While 2011 saw a general increase in online shopping compared to 2010, Internet users are still reluctant to go the e-commerce route when buying Consumer Packaged Goods.
Are Internet users reluctant to go online to do their everyday shopping and purchase consumer packaged goods (CPGs)? Some are, certainly, says a study carried out jointly by the Integer Group, a marketing agency and M/A/R/C Research, a brand development firm. The study shows that only 25% of people who buy on the Internet say they have bought groceries in an e-supermarket. Among the reasons cited for this lack of enthusiasm, first place goes to concerns over product expiry dates, followed by worries about potentially high delivery costs. According to Craig Elston, Senior Vice President of Integer, "Grocery shopping online is a concept most shoppers have yet to adopt, which means there are conventions ingrained in their shopping behaviour that must be disrupted," if such day-to-day shopping is to move online.
Over-40s out in front
Although for several years the younger generations have been in the forefront of online shopping, the study shows that the “baby boomers” are starting to make inroads. According to the study, the age bracket most likely to purchase CPGs is the over-40s. More than half of all 50-54 year-olds shop online for their health and beauty products while 29% of the 45-49 year-olds go online to buy general food and beverage products. According to Craig Elston, these consumers are happy to embrace online purchasing “because they know the products that suit them, especially when it comes to health and beauty products”. Given that one of the prime reasons for buying online is to find a discount deal, “it goes without saying that as more people in this age bracket become Internet-savvy, the more they’ll lean towards e-commerce,” he argues.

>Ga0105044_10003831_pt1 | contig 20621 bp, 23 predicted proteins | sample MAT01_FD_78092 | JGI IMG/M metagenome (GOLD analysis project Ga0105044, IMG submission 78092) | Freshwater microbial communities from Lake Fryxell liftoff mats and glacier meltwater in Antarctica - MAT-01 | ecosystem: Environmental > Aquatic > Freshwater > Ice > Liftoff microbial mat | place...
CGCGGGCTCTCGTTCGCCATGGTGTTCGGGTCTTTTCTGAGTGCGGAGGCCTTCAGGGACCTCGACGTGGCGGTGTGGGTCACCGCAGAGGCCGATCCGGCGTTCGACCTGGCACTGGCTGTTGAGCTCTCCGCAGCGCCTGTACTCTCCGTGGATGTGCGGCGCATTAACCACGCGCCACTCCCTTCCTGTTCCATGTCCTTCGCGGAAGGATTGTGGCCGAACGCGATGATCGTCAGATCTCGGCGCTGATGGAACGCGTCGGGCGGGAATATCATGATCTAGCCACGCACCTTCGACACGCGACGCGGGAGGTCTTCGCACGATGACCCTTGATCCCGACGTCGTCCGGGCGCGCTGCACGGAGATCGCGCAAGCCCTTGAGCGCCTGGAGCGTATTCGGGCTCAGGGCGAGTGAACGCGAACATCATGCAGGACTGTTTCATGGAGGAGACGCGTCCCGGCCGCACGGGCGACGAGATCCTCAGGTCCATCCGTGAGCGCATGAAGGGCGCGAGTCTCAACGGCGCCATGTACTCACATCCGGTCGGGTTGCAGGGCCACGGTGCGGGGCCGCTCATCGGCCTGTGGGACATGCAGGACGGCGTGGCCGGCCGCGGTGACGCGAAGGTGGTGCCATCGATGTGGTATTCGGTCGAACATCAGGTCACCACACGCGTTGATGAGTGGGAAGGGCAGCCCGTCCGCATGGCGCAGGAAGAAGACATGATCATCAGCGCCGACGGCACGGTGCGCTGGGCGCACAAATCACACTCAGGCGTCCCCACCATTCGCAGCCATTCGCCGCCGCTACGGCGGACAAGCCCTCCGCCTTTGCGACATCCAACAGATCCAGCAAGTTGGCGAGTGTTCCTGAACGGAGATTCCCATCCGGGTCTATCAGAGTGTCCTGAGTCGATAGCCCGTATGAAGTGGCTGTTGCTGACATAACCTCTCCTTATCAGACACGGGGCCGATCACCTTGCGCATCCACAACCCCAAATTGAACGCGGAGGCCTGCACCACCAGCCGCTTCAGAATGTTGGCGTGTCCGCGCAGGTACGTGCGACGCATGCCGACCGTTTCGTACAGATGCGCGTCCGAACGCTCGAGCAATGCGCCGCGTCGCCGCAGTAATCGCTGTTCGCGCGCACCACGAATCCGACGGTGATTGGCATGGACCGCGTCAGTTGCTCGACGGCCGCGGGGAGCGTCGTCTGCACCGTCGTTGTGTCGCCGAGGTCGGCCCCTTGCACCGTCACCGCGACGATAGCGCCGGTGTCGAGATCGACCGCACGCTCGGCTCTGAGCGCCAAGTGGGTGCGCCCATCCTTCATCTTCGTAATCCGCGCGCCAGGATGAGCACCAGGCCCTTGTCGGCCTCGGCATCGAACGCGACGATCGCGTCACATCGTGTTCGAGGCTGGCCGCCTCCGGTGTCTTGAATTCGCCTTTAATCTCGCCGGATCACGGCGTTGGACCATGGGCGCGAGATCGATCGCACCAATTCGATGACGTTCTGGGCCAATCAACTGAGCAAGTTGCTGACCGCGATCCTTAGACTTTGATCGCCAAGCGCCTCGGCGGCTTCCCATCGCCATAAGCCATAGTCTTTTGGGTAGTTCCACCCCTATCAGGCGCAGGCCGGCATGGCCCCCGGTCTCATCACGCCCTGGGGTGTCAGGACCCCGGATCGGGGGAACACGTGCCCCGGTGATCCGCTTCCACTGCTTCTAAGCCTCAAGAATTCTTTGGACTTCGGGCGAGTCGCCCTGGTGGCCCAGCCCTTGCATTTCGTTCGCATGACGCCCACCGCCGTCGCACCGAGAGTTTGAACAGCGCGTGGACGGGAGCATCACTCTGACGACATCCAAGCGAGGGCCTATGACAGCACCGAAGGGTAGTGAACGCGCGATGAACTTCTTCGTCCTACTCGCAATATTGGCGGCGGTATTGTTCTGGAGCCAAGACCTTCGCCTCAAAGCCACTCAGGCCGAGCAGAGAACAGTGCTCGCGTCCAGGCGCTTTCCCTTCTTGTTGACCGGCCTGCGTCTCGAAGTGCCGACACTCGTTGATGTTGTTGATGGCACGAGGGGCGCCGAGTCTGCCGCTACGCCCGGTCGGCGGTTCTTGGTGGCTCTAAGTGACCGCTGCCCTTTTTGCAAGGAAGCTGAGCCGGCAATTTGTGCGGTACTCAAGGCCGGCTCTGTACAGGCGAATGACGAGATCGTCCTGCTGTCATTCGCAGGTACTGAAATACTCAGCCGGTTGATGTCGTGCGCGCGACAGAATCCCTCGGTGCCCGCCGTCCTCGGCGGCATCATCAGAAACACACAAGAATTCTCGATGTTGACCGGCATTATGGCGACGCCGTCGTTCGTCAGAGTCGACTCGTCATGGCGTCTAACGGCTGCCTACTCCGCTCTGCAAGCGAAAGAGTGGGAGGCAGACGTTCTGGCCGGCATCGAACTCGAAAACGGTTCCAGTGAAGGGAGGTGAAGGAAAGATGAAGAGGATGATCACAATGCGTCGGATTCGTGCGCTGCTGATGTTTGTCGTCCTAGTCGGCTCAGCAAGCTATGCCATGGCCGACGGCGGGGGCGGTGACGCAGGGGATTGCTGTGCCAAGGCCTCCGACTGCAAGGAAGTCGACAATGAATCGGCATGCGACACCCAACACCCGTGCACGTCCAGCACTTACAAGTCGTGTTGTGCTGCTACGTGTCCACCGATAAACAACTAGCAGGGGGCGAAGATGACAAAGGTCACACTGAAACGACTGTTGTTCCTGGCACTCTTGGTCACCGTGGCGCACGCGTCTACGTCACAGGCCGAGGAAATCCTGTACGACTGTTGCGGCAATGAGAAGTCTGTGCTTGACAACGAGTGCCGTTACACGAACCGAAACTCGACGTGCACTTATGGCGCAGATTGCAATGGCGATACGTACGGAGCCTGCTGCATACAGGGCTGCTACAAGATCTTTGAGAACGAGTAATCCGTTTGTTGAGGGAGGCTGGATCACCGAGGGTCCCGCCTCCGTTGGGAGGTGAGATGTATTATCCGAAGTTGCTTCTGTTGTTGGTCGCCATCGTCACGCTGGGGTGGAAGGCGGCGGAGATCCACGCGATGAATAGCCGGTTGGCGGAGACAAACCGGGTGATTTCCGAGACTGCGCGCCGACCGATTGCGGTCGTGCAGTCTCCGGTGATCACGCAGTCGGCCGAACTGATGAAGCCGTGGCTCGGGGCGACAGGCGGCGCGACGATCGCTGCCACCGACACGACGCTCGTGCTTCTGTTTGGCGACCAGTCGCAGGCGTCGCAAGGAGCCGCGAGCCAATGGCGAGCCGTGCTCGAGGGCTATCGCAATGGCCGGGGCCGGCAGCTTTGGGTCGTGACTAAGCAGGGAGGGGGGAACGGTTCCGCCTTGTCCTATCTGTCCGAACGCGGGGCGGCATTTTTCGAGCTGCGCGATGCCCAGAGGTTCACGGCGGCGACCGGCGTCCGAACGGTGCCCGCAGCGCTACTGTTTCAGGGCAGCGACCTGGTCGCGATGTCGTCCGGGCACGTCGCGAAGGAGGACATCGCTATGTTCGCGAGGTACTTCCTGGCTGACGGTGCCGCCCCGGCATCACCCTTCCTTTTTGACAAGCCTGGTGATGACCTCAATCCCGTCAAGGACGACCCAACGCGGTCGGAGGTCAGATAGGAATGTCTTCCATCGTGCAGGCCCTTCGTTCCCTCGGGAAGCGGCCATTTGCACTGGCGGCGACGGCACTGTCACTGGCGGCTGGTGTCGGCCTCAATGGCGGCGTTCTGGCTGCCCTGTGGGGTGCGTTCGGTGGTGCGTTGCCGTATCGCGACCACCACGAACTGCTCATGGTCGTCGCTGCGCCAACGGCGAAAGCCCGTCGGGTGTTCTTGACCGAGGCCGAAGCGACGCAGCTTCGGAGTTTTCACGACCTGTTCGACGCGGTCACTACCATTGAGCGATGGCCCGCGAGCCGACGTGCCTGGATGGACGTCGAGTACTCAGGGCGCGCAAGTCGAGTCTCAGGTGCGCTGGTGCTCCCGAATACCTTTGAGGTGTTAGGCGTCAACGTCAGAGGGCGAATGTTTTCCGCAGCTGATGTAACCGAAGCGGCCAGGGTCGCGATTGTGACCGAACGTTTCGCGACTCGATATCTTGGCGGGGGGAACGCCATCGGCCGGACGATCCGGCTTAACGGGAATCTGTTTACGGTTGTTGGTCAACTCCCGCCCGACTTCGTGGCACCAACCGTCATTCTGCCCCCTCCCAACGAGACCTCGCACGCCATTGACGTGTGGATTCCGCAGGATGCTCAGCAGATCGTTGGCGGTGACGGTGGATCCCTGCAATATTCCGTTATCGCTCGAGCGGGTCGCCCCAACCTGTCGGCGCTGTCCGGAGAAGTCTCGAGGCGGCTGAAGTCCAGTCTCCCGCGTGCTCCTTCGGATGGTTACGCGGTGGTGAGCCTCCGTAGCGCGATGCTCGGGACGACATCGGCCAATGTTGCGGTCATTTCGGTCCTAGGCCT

Reaching a larger market
Should the primary target market then be the over-40s? Not according to the study. The researchers point out that in 2010 online purchasing increased overall for all age brackets. Young working people should also be targeted. “The flexibility and simplicity of shopping online becomes even more appealing the busier people get,” underlines Randy Wahl, Executive Vice President at M/A/R/C Research. His first advice to e-tailers is to get rid of all delivery charges, particularly those for CPGs. While up to now it’s been seen as a competitive advantage to grant free delivery for online purchases, the scale of free shipping these days means that the few sites still charging shipping costs are now putting themselves at a disadvantage. Randy Wahl concludes:"We believe that manufacturers and e-tailers have the most to gain if they can help shoppers get over their online purchase barriers."